National Motorized Recreation Group Releases Public Opinion Poll - Public Opposes Limiting Access to National Forests
Contact: Brian Hawthorne
Public Lands Director
208-390-5770 or 208-237-1008 ext 102
Grand Junction, CO - April 18, 2006 - The BlueRibbon Coalition, a national trail-based recreational access group, today released results of a poll taken in Western Colorado showing wide opposition to further reductions in recreational access to National Forests. The survey of 500 registered voters was conducted in the eight counties in or surrounding the Grand Mesa, Uncompaghre and Gunnison National Forests (known as GMUG forests) and shows nearly three-quarter of the region's voters reject Forest Service changes that could limit public access.
The survey was conducted by Public Opinion Strategies, one of the largest public policy polling firms in the nation with offices in Washington, Denver and Los Angeles. The survey has a margin of error of +/- 4.38%. The poll asked questions related to various new management proposals on the GMUG forests, which are in the process of updating their management plans. The poll also asked what residents thought about proposals from local environmental groups.
Brian Hawthorne, Public Lands Director for BRC said; "This survey rebukes the efforts of environmental groups to restrict recreational access to public lands under the guise of protection. This poll shows wide support across the political spectrum for balanced management of the region's National Forests."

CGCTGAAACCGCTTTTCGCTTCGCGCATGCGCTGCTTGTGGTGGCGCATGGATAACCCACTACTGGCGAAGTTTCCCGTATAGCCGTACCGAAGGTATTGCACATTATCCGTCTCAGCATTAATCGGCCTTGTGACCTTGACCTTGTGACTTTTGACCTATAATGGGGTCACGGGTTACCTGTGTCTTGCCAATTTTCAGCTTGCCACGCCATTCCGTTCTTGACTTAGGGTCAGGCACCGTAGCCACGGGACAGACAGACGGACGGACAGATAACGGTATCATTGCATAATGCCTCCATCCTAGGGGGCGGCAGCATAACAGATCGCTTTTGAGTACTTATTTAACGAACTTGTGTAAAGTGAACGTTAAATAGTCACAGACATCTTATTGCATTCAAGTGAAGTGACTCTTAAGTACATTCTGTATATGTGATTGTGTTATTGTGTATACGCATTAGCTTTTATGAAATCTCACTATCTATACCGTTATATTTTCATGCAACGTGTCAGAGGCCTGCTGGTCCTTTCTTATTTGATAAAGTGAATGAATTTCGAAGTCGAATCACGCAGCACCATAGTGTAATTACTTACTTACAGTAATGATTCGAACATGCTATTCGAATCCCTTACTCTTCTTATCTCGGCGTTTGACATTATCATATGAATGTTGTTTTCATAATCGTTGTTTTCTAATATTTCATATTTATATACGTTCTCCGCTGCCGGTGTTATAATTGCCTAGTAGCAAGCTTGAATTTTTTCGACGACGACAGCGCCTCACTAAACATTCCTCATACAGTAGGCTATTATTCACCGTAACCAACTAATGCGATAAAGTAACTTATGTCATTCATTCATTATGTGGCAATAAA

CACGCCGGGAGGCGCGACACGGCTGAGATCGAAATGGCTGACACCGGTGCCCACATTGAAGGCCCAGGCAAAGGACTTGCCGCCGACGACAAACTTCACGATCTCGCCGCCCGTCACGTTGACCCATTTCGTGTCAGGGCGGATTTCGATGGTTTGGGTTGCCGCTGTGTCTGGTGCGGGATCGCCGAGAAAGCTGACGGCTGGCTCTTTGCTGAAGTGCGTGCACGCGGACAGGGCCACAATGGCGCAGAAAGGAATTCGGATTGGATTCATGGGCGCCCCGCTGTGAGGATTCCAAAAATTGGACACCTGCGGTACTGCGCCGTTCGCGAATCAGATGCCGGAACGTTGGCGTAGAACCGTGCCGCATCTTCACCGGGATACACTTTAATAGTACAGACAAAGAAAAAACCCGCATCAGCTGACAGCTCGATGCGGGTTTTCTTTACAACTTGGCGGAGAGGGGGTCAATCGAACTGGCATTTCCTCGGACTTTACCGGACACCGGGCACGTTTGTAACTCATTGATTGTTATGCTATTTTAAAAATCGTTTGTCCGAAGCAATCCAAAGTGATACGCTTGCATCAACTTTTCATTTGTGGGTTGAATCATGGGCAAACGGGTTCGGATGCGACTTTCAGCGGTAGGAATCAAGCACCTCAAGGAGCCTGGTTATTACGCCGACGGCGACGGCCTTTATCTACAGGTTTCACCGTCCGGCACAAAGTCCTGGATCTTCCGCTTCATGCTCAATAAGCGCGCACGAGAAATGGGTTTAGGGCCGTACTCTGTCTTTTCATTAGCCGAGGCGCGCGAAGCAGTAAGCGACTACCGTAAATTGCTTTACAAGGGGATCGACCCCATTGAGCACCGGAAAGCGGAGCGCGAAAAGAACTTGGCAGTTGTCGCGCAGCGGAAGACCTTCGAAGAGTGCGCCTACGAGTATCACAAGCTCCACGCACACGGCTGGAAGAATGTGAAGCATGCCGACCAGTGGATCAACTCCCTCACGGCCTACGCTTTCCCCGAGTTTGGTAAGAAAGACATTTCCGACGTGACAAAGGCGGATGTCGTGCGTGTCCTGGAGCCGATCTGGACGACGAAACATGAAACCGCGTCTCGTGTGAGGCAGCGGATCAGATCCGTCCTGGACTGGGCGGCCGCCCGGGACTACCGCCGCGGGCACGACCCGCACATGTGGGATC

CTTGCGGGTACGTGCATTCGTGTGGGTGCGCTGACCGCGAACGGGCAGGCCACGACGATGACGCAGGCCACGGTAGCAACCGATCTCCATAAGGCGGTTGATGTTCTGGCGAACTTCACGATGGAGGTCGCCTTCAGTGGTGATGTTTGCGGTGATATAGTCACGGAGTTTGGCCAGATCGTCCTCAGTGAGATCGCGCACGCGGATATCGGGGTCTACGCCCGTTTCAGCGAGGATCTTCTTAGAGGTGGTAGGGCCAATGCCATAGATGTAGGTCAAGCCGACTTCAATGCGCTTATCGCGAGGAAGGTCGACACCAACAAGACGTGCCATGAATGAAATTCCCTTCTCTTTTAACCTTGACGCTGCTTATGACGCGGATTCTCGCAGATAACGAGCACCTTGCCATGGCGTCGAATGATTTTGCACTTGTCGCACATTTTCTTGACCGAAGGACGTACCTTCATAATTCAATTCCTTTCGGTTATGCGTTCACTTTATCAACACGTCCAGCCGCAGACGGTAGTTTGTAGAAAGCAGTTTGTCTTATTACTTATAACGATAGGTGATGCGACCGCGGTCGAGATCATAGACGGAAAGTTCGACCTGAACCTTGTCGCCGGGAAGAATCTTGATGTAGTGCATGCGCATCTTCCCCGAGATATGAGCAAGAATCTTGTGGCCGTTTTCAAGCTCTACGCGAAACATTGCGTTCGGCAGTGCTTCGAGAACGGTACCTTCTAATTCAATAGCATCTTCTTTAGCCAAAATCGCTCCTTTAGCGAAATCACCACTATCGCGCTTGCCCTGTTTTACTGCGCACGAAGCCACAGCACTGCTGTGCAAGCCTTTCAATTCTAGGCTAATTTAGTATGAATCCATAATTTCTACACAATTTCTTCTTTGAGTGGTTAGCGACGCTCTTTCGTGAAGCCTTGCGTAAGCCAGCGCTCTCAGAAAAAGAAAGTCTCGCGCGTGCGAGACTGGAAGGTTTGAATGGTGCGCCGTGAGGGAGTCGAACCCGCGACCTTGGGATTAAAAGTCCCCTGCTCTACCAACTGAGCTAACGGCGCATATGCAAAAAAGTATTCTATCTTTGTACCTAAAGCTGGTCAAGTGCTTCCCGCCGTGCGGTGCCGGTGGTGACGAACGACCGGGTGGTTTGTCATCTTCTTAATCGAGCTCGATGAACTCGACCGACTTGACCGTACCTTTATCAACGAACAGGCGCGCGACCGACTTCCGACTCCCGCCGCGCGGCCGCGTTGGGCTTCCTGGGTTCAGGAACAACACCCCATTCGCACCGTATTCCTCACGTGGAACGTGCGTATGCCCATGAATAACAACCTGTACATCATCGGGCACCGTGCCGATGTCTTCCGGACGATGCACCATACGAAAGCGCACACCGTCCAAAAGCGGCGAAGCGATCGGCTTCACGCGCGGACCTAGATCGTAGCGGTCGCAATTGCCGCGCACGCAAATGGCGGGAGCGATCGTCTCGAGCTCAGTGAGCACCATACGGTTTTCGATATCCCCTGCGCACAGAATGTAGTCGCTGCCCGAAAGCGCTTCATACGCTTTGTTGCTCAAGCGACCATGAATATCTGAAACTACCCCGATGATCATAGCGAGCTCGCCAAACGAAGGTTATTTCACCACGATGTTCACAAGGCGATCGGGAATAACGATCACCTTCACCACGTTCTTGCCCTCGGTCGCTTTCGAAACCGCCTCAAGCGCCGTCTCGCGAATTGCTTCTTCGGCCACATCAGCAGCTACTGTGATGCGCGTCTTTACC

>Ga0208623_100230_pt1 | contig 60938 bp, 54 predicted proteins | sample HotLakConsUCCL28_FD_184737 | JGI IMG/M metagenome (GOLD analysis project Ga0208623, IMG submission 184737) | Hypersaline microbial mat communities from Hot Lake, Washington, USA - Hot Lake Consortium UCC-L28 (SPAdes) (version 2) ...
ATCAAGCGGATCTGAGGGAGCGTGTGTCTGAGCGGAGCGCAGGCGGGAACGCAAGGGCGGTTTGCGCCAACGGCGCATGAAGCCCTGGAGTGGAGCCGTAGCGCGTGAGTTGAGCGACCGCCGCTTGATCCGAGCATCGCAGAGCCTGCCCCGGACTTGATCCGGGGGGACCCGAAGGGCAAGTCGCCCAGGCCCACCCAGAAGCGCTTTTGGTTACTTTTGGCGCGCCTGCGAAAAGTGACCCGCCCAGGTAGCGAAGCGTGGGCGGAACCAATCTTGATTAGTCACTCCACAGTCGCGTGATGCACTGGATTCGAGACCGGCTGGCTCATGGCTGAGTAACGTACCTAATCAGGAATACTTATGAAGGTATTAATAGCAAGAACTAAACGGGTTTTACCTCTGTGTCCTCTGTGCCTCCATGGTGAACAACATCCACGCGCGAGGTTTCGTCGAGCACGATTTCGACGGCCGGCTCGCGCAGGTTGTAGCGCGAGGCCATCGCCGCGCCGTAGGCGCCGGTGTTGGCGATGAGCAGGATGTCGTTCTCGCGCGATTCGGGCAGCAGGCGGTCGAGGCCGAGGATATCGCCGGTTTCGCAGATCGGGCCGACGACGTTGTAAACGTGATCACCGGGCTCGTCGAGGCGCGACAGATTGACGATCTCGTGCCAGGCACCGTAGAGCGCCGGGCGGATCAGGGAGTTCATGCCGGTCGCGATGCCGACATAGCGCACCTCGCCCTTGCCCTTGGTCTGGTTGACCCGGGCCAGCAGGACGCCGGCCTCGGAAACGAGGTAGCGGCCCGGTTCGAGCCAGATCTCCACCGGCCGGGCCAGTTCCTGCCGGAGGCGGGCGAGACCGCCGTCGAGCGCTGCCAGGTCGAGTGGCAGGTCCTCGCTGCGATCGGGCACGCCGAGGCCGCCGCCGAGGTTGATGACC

The poll clearly demonstrates that the vast majority of residents in Western Colorado strongly object to further reductions in public access that have recently been proposed by the Forest Service. In fact, a clear majority favor encouraging access instead of increased limits in the form of new roadless or Wilderness areas as contemplated by the agency.
Fully 73% of local residents say the Forest Service should not reduce public access on local National Forests. A majority (58%) say they strongly feel this way. Opposition to restrictive management is strong across the political spectrum, as 65% of Democrats, 76% of Independents and 74% of Republicans oppose increases in roadless and Wilderness areas. Sportsmen are particularly opposed, as 81% of hunters and 76% of anglers say the Forest Service should not change regulations to reduce access or increase roadless areas.
Hawthorne noted that the more voters know about the specifics of the proposals the more inclined they are to oppose restrictive management. Fully 78% oppose reducing access among those who have seen "a lot" or "some" information on this issue, as compared to 69% opposition among those who have seen little or nothing about the issue.
The poll also suggests the more the public learns about forest management the more they oppose closures. Residents were told that...
One proposal being considered by the Forest Service would more than double the area that would be closed to residents who choose to use a motorized vehicle to access the back country. Residents would still be able to hike, bike or horseback ride on trails.